As I prepare to embark on a new Pulitzer novel—1943’s Dragon’s Teeth, by Upton Sinclair—it’s time to embark on 1943’s poetry, as well. We’ll start with a short one this week, and a poem written under unusual circumstances. Leo Marks was a young British cryptographer working on encryption as a part of the war effort: he missed the cut to get into Britain’s now-famous (then, of course, top secret and unknown) Bletchley Park code team, but found work elsewhere in the military. Marks was one of the first cryptographers to develop and use the incredibly secure one-time pad cryptographic method: I’ll leave out the details (reading about cryptography is one of my many weird habits), but the long and short of it is that one-time pad cryptography works because the code is created using an encoding document that is unique. Unique pads, though, are incredibly difficult to generate, so the British were taking a less secure shortcut: they’d have an agent memorize a poem or two, and use the poem as the key to a cipher that would ideally be very difficult to decode. The Germans, however, learned to crack those simply by looking through poetry anthologies and adopting a “trial-and-error” approach. So Marks resorted to writing his own poetry for the purpose, sending agents out into occupied Europe with original poetry of his own devising, which would force the Germans to use much slower and more complicated methods of decryption and increase the agent’s chances of operating undetected.
Today’s poem, then, is one Marks wrote for a purpose—a weaponized poem, we might almost call it, and yet it is a strangely personal poem. Marks could easily have written little ditties about flowers and springtime, since artistic achievement was irrelevant to his purpose, but instead it seems he was willing to be forthcoming about himself…honest in the way that poets are honest. This is a poem he ended up entrusting to Violette Szabo, a French woman working for the British behind enemy lines who was ultimately captured, tortured, and killed by the Nazis. He wrote it after the death of his girlfriend, a young woman named Ruth, who had died in a plane crash in Canada, half a world away from Marks. So here’s a poem that fought the Nazis, a work inspired by a Canadian tragedy, written by a British intelligence officer, and smuggled across the channel into the hands and mind of a French woman who gave her life in defense of her country. This is “The Life That I Have”:
“The life that I have
Is all that I have
And the life that I have
The love that I have
Of the life that I have
Is yours and yours and yours.
A sleep I shall have
A rest I shall have
Yet death will be but a pause.
For the peace of my years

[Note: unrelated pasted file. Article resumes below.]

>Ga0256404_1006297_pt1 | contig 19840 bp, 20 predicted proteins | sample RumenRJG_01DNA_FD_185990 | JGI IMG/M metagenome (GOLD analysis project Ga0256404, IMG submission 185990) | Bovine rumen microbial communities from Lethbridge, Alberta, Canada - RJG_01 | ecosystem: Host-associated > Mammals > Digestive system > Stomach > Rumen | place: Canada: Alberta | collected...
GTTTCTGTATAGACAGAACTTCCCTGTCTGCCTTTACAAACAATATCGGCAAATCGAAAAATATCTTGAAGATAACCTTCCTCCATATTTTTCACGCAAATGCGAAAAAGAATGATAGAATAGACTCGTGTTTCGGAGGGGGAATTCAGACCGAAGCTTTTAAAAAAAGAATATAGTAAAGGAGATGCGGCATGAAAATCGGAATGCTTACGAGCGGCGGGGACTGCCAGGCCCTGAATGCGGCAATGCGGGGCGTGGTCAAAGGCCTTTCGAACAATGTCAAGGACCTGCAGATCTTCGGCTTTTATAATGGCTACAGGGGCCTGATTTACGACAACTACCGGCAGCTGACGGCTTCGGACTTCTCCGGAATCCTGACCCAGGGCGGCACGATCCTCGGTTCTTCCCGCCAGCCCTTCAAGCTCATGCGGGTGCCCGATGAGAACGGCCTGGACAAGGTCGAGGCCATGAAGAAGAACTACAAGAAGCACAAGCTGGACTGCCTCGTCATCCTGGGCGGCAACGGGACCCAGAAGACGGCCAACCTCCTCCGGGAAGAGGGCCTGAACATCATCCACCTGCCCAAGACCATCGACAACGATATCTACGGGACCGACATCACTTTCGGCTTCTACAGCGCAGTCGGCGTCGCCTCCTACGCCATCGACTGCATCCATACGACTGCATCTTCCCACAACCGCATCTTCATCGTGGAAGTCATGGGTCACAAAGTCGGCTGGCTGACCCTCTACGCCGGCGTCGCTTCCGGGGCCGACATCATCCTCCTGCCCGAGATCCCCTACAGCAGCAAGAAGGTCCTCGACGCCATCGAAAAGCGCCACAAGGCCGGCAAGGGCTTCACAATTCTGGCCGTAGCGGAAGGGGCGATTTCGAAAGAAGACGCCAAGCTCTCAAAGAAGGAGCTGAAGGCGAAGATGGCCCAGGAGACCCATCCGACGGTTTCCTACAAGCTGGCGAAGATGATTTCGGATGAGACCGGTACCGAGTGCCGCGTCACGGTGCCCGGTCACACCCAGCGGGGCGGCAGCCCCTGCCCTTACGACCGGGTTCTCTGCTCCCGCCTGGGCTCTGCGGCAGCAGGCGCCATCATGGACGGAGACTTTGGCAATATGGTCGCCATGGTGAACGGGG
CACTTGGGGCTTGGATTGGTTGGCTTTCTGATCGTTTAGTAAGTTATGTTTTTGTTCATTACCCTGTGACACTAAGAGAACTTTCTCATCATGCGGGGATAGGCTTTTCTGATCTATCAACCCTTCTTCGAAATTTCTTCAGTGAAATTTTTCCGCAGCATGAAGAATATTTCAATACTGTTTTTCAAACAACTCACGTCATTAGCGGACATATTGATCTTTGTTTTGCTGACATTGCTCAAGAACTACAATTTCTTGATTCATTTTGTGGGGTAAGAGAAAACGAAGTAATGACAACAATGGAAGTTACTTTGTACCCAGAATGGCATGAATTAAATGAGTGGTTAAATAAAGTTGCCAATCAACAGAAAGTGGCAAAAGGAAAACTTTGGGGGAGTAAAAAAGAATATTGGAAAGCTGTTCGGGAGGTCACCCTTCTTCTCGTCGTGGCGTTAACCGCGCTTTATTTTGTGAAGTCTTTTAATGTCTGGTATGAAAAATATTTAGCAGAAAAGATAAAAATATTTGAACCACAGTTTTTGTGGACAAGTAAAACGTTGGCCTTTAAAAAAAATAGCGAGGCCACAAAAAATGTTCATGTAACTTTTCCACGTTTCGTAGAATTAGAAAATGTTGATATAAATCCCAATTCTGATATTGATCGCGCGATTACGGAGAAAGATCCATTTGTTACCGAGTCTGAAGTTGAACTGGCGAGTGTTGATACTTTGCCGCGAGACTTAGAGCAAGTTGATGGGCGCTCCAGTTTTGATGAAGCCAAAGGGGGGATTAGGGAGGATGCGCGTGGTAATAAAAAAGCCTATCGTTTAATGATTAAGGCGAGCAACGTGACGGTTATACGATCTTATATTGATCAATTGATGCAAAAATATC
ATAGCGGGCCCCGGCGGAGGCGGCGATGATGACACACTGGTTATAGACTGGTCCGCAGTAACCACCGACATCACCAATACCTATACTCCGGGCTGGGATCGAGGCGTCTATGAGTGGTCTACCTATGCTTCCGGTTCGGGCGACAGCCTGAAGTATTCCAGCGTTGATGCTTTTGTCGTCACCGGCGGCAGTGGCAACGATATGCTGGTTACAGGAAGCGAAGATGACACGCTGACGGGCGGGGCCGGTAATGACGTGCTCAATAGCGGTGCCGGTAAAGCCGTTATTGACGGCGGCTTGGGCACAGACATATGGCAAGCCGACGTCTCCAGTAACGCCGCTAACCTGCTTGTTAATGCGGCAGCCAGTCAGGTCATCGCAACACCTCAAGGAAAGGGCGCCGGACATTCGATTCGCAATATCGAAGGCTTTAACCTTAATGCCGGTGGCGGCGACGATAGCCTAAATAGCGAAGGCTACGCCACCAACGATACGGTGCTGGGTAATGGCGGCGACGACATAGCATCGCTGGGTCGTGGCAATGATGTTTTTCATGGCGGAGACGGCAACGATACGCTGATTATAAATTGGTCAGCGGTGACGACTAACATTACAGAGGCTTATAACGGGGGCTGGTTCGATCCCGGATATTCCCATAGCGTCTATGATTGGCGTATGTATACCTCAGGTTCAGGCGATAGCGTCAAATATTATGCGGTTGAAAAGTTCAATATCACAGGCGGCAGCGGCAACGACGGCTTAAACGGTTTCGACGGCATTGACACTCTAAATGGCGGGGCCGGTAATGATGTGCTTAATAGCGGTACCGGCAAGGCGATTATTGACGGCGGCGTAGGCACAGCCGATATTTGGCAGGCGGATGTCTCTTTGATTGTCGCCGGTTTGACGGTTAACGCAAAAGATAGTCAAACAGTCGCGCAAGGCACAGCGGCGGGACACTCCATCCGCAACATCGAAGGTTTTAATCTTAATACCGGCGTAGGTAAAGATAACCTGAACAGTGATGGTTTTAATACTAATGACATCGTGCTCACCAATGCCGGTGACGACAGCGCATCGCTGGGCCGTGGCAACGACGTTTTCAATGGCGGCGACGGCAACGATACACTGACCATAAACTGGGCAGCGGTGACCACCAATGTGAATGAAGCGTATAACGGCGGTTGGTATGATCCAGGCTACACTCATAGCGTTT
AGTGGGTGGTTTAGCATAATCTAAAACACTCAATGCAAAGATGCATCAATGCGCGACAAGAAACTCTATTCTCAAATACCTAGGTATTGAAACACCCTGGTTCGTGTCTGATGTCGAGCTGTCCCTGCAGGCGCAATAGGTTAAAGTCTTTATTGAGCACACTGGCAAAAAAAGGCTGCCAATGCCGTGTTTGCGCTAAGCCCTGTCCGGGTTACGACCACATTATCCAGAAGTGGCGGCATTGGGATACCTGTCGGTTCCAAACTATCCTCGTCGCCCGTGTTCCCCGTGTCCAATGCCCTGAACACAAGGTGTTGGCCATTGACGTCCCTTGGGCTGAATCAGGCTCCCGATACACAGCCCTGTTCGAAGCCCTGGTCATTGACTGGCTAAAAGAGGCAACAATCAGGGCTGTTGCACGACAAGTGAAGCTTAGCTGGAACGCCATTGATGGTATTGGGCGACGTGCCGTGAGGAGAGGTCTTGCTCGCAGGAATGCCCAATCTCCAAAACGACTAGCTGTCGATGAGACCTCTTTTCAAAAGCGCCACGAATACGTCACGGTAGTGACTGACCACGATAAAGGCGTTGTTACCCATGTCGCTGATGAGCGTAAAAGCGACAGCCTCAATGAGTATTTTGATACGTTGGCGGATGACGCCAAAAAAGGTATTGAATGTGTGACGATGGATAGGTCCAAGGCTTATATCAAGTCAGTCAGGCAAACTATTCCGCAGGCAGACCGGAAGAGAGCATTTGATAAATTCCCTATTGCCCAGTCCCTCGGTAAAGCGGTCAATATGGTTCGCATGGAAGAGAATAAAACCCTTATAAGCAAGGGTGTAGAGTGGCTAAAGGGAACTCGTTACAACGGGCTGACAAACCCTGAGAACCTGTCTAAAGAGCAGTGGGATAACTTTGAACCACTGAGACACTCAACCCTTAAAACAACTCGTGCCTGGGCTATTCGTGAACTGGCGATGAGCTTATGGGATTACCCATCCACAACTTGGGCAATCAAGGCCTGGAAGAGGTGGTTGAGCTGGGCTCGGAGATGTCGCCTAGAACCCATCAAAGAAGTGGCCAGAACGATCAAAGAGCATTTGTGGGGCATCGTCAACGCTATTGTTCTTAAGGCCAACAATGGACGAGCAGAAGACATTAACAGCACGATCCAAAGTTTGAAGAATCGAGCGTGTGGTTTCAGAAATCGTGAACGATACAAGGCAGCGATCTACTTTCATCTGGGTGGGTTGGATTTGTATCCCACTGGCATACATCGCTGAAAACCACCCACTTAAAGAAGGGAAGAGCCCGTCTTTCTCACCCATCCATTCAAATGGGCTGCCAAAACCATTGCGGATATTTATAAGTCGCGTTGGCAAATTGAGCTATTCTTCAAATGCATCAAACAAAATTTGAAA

In the long green grass
Will be yours and yours and yours.”
Marks writes a poem that is not initially all that complicated—simple words, almost the simplest, really. Not a word of the poem takes up more than one syllable, and there probably isn’t a word here that would be unfamiliar to a first grader. But the depth of feeling here is real, I think. At first it seems like a love poem you would write for someone still living: Marks is dedicating his life to her, he is giving himself to her. It feels like the kind of thing someone might say as a part of their wedding vows, or might whisper on bended knee as a way of preparing to ask for a wedding. The intimacy is too close, almost, for me—I feel I have opened the door on a moment no one else should witness, I am profaning somehow the sanctity of that pure love by eavesdropping like a village gossip.
The poem opens itself up, I think, as some of the phrases turn out to be more complex than they appear at a distance. “The life that I have is yours” is easy enough, but what is “the love that I have of the life that I have”? Is he talking about the love in his life? The love he feels in his life or the love others feel toward him? Is it how he loves his life? And what, in any case, does it mean that this love is “yours and yours and yours”? There is something so generous about this kind of self-emptying, because it does not feel remotely self-deprecating. This isn’t the kind of sacrifice someone makes when they feel worthless. This is the kind of sacrifice we make when we discover something beyond value, something whose worth we could not begin to calculate.
The third stanza is just a little too trite for me—we’ve heard other poets, better craftsmen and craftswomen, tackle the notion that death is only a sleep, that we have the hope of waking in another world, and a better. But then the fourth stanza breaks over us again with that complexity. Is “the peace of my years in the long green grass” him talking about his death, his burial in a cemetery? Or the long life he will have without her, sunny days and picnics in the park, a life lived fully and not cut short like hers was? And again, in either case, what does it mean for that peace to be “yours and yours and yours”? I feel I understand him implicitly, and I have absolutely no way of translating it directly.
This is a beautiful little poem, and I don’t want to overanalyze it. It strikes me not only as a fine start to 1943, but also as a nice poem for Valentine’s Day weekend, if any of us are in the mood for talk of real love in the neighborhood of a holiday that beats us over the head with a prepackaged notion of what it looks like. Love can come from a pink card, I know—from the dozen roses and the heart-shaped box of chocolates that make their appearance on doorsteps across the nation. But it also comes from heartbreak and sorrow, from the shaking pen of a 23 year old who has lost a woman he loved and who worries he may yet lose his country, from a poem tucked inside the coat of a woman who will go to her death bravely. I hope it strikes you as the right poem to ponder this weekend; it’s certainly given me plenty to think about.